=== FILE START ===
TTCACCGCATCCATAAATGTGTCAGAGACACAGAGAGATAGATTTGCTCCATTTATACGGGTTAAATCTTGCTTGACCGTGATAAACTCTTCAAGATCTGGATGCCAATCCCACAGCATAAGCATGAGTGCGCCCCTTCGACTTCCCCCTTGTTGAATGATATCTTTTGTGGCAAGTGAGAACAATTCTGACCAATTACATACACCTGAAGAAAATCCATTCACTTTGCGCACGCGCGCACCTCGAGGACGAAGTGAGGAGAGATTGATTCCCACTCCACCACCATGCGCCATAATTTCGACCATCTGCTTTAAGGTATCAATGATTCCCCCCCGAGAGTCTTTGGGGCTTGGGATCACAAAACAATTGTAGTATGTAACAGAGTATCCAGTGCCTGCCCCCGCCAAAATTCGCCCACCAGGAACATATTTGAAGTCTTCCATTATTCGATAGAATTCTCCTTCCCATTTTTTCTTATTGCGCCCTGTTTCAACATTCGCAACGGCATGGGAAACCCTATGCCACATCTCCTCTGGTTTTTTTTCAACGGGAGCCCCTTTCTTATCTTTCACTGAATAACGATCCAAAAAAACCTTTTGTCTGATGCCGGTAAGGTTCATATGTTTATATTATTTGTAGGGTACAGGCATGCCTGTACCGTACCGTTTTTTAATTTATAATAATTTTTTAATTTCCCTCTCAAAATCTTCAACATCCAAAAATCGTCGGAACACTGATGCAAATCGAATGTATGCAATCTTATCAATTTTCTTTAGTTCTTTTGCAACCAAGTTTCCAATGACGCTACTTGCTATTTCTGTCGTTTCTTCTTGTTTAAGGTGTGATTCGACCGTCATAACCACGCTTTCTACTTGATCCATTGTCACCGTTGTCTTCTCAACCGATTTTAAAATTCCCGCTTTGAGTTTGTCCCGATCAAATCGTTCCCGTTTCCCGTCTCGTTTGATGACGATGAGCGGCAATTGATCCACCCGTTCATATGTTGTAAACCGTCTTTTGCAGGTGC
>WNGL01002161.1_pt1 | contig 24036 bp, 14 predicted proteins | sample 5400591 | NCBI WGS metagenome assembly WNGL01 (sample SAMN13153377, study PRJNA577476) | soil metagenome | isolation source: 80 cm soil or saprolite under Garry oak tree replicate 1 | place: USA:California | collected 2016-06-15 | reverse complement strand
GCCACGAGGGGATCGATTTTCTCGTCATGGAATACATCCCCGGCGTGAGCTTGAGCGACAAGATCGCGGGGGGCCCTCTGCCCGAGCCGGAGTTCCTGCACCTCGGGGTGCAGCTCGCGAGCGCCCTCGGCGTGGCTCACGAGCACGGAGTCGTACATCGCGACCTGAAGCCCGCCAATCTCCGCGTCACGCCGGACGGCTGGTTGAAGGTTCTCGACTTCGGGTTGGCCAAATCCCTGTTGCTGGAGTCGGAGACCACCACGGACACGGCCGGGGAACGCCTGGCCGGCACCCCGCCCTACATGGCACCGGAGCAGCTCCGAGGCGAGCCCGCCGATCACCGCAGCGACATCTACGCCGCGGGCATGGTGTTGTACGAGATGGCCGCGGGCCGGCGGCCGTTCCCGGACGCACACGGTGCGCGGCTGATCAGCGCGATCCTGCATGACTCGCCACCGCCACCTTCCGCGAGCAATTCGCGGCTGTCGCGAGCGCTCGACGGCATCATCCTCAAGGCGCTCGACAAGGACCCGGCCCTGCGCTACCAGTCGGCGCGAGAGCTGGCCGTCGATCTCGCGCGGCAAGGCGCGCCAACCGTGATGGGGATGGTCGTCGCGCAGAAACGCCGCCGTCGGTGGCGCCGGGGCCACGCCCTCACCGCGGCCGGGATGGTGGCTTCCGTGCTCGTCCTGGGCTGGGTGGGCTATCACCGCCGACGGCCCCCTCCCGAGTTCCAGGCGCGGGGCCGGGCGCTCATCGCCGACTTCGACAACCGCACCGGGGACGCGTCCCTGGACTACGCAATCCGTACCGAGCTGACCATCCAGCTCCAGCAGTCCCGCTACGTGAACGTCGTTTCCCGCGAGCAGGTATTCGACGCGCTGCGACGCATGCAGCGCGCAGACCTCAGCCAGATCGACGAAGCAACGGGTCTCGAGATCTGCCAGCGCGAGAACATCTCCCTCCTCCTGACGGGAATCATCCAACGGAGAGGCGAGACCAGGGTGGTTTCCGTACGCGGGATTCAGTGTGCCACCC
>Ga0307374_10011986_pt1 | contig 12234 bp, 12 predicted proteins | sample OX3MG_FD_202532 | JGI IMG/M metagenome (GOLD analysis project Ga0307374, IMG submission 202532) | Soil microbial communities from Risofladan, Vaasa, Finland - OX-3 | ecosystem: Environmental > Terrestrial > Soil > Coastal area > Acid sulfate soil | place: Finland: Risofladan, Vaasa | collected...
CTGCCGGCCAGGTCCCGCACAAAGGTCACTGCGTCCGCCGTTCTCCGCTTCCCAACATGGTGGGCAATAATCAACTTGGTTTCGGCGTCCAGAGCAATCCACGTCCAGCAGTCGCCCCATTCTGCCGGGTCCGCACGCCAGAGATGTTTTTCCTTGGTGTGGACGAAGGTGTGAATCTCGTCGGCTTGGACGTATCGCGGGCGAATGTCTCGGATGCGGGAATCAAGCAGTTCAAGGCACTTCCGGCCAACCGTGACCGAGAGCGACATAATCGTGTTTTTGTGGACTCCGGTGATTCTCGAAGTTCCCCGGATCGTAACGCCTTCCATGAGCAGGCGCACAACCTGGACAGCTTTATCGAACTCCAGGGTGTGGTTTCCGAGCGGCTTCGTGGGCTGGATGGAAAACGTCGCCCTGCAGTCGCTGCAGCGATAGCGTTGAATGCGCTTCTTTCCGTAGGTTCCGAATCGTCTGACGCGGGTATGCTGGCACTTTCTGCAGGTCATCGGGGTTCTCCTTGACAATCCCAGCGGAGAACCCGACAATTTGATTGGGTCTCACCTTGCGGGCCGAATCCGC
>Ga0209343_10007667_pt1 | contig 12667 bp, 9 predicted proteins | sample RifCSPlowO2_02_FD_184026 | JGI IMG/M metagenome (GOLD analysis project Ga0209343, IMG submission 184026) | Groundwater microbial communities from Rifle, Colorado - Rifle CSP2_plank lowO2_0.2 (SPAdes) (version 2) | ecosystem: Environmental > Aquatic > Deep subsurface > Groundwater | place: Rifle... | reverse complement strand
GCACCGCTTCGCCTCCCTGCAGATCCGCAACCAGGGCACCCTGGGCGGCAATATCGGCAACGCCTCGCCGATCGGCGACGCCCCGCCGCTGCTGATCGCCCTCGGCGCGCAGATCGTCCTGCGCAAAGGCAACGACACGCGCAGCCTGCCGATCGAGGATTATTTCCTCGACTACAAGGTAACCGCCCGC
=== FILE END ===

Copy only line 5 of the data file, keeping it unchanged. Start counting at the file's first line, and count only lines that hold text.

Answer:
CTGCCGGCCAGGTCCCGCACAAAGGTCACTGCGTCCGCCGTTCTCCGCTTCCCAACATGGTGGGCAATAATCAACTTGGTTTCGGCGTCCAGAGCAATCCACGTCCAGCAGTCGCCCCATTCTGCCGGGTCCGCACGCCAGAGATGTTTTTCCTTGGTGTGGACGAAGGTGTGAATCTCGTCGGCTTGGACGTATCGCGGGCGAATGTCTCGGATGCGGGAATCAAGCAGTTCAAGGCACTTCCGGCCAACCGTGACCGAGAGCGACATAATCGTGTTTTTGTGGACTCCGGTGATTCTCGAAGTTCCCCGGATCGTAACGCCTTCCATGAGCAGGCGCACAACCTGGACAGCTTTATCGAACTCCAGGGTGTGGTTTCCGAGCGGCTTCGTGGGCTGGATGGAAAACGTCGCCCTGCAGTCGCTGCAGCGATAGCGTTGAATGCGCTTCTTTCCGTAGGTTCCGAATCGTCTGACGCGGGTATGCTGGCACTTTCTGCAGGTCATCGGGGTTCTCCTTGACAATCCCAGCGGAGAACCCGACAATTTGATTGGGTCTCACCTTGCGGGCCGAATCCGC